This column was contributed by San Juan Bautista Councilman John Freeman, who is running for San Benito County Supervisor District 2. The opinions expressed do not necessarily represent BenitoLink or other affiliated contributors.
As a candidate for county supervisor, it is my intention to lead the County and city of Hollister to follow San Juan Bautista’s lead and investigate microgrids to ensure delivery of critical services.
Recent PG&E public safety power shutoffs are allegedly designed to prevent fires from sparks from transmission lines. These power shutdowns drastically affect the ability of communities to provide critical services to their citizens. Pumping water, wastewater treatment plants, hospitals, life support systems, computers for businesses and safety personnel (first responders), televisions, stoves, etc. are all affected by these power shutoffs. Backup generators for some of these facilities often have only 8-18 hours of fuel available. Generators cost a lot of money with no real return on their investment. If the public safety power shutoff goes on for more than two days, sewers back up and basic sanitation breaks down. We do not often think about these services, we just expect them to be there.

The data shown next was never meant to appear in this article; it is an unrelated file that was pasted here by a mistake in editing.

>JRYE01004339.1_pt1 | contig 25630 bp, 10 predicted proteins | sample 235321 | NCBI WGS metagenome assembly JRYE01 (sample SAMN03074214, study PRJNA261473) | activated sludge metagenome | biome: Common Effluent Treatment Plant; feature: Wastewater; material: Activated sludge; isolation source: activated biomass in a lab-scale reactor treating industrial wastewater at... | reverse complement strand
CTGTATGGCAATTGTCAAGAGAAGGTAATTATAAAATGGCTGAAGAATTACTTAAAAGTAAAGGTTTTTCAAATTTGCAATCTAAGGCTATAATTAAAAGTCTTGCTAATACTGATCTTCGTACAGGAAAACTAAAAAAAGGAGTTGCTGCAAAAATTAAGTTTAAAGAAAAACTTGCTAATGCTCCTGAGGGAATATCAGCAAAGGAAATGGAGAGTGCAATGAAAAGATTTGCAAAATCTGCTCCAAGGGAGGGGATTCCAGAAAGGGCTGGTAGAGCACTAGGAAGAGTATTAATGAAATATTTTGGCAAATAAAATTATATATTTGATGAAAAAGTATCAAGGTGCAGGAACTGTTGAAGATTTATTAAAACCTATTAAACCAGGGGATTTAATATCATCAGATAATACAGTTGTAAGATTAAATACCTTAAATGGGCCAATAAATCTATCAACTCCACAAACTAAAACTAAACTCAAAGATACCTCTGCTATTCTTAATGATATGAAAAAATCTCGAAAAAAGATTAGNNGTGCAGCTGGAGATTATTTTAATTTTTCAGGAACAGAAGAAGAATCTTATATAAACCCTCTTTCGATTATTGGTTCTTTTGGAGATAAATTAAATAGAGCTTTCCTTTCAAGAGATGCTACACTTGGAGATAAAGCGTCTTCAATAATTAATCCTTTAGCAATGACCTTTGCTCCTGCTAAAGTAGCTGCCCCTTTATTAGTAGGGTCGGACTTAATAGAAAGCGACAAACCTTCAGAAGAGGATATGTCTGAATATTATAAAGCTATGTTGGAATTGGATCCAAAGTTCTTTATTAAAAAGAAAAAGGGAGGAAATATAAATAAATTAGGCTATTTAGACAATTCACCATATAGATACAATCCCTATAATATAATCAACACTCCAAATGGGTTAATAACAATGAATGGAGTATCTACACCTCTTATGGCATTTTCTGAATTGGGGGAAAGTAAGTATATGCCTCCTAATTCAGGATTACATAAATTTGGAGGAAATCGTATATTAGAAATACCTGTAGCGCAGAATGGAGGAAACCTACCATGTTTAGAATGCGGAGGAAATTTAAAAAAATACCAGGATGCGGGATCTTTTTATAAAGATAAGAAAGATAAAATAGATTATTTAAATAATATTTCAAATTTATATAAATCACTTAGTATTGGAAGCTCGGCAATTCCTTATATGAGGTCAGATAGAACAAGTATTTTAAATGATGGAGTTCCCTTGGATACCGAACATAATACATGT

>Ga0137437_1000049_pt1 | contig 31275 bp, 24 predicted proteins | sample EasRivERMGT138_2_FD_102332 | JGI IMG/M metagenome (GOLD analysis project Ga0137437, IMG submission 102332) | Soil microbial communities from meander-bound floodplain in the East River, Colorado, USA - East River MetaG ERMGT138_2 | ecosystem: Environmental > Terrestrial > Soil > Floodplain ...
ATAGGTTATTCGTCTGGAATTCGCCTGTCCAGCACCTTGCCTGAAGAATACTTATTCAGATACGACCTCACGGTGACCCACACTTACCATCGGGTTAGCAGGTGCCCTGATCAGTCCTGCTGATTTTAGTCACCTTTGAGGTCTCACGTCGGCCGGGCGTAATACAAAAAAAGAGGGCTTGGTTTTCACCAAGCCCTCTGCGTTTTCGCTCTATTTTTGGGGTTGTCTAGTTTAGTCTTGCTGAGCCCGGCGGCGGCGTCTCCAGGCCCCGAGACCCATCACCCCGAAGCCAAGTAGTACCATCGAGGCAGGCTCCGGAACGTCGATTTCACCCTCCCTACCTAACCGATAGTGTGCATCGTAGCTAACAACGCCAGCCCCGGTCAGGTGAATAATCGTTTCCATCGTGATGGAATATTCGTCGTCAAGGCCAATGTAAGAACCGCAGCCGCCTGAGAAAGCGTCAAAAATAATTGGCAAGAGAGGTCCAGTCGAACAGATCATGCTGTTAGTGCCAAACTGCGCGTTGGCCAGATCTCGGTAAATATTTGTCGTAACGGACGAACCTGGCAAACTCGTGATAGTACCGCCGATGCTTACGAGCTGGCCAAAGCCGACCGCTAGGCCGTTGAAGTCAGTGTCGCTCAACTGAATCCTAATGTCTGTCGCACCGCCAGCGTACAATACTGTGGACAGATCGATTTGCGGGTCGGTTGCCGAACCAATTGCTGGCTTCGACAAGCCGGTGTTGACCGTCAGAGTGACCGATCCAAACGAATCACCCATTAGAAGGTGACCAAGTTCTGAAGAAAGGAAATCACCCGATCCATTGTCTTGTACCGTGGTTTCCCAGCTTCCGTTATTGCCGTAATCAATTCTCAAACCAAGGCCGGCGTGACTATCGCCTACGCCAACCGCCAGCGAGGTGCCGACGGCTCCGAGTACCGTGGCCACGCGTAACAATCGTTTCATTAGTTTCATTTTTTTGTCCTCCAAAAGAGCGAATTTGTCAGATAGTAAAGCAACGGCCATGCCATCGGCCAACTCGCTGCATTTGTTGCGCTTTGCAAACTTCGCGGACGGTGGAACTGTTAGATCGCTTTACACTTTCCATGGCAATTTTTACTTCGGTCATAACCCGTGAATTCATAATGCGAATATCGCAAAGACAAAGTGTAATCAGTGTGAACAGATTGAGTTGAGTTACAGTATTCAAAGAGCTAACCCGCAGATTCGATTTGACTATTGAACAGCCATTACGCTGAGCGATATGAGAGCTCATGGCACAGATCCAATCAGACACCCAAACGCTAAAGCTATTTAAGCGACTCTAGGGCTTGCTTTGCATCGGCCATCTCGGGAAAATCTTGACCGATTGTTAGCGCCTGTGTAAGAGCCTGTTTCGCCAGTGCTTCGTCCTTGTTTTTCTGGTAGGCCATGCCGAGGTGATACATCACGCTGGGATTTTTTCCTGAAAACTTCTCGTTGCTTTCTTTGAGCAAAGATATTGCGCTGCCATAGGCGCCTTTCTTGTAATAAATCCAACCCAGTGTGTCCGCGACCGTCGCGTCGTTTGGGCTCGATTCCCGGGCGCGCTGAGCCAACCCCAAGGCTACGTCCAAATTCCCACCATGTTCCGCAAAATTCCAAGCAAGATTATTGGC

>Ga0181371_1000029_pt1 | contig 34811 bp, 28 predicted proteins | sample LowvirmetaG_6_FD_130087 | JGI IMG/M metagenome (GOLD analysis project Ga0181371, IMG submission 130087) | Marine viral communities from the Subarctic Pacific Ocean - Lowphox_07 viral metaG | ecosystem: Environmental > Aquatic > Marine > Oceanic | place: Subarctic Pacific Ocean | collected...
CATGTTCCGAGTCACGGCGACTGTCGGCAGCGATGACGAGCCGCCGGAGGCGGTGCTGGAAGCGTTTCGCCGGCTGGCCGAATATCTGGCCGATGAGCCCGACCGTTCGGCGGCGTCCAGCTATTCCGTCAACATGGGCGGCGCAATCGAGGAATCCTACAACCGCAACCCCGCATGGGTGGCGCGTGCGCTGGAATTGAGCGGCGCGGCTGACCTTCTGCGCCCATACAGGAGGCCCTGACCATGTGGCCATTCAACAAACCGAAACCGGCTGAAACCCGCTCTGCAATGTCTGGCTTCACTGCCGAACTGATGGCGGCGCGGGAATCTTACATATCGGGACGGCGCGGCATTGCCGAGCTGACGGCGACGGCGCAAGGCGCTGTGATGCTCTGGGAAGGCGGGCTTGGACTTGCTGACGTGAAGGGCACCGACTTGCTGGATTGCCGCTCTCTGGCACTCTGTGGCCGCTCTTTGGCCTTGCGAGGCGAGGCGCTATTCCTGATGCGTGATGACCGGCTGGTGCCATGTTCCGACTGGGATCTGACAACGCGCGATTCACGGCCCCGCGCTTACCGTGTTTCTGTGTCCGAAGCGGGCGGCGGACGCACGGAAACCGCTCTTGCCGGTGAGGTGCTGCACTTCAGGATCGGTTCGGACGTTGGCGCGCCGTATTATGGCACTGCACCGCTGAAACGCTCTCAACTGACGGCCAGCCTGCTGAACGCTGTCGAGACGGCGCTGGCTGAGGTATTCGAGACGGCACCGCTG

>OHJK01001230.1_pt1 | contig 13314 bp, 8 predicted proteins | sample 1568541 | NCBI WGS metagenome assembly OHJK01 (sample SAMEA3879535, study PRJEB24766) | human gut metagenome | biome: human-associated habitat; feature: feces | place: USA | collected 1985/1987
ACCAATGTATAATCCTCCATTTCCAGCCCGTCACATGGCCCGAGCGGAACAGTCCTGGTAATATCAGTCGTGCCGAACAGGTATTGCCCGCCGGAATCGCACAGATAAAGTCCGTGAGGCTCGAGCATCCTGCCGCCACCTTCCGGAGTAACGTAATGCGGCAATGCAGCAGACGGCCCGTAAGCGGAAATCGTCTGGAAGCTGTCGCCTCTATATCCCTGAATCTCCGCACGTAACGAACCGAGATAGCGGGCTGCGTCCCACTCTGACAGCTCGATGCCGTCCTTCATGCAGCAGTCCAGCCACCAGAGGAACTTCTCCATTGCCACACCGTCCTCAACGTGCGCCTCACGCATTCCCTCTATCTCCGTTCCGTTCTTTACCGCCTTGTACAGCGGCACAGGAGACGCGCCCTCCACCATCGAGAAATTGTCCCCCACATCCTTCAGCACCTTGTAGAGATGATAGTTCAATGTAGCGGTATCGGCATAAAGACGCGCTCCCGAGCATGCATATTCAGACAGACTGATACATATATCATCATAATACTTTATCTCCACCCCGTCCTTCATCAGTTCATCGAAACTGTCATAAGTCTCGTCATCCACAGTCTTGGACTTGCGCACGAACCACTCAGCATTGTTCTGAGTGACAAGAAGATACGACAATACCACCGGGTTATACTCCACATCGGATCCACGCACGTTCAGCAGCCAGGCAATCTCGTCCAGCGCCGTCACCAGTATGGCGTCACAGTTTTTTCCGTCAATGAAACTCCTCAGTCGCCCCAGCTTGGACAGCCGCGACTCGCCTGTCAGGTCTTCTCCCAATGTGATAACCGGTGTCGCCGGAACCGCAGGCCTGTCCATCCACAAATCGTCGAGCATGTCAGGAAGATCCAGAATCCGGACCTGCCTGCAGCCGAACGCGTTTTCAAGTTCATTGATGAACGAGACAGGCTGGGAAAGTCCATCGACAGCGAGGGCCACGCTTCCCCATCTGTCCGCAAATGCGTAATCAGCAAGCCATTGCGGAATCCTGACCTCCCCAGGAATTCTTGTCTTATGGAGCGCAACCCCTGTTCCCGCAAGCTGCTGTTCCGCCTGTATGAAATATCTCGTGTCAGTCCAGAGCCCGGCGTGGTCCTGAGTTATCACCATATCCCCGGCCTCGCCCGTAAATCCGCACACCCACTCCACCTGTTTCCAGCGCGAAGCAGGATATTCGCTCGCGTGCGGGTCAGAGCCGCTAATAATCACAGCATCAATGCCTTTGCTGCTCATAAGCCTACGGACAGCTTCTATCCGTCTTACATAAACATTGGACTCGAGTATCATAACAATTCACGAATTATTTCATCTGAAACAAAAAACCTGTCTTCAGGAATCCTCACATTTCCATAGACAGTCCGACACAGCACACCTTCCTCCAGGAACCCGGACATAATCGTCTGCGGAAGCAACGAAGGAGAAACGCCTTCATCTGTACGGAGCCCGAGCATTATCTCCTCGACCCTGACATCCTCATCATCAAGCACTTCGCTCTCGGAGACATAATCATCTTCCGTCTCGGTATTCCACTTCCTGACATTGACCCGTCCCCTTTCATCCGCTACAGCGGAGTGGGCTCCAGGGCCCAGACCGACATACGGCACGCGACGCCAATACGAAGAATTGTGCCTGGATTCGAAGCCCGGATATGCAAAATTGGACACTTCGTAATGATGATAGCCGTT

Communities can fight against these public safety power shutoffs. Some cities, like San Jose and San Francisco, are considering taking over the PG&E electrical infrastructure (power poles, wires, transformers and substations) and buying power on the open market from third party suppliers, like PG&E and Monterey Bay Community Power presently do. Other options are microgrids, which are small groups of buildings or facilities that can run from power off the grid or switch to a power source separate from the grid. Power can be supplied from co-generation plants, solar energy panels often coupled with battery storage for nighttime use, wind energy or other sources. I am proud that I have introduced and insisted on the city of San Juan Bautista investigating such options. SJB will try putting our largest water well on a solar-powered microgrid, including a battery backup. Since PG&E plans to increase rates by 4-5% for the next several years, the cost savings of this option will be considerable, paying for itself in five to seven years. Not only will we have power that cannot be not shut off by PG&E, the City or County will save money in the long run.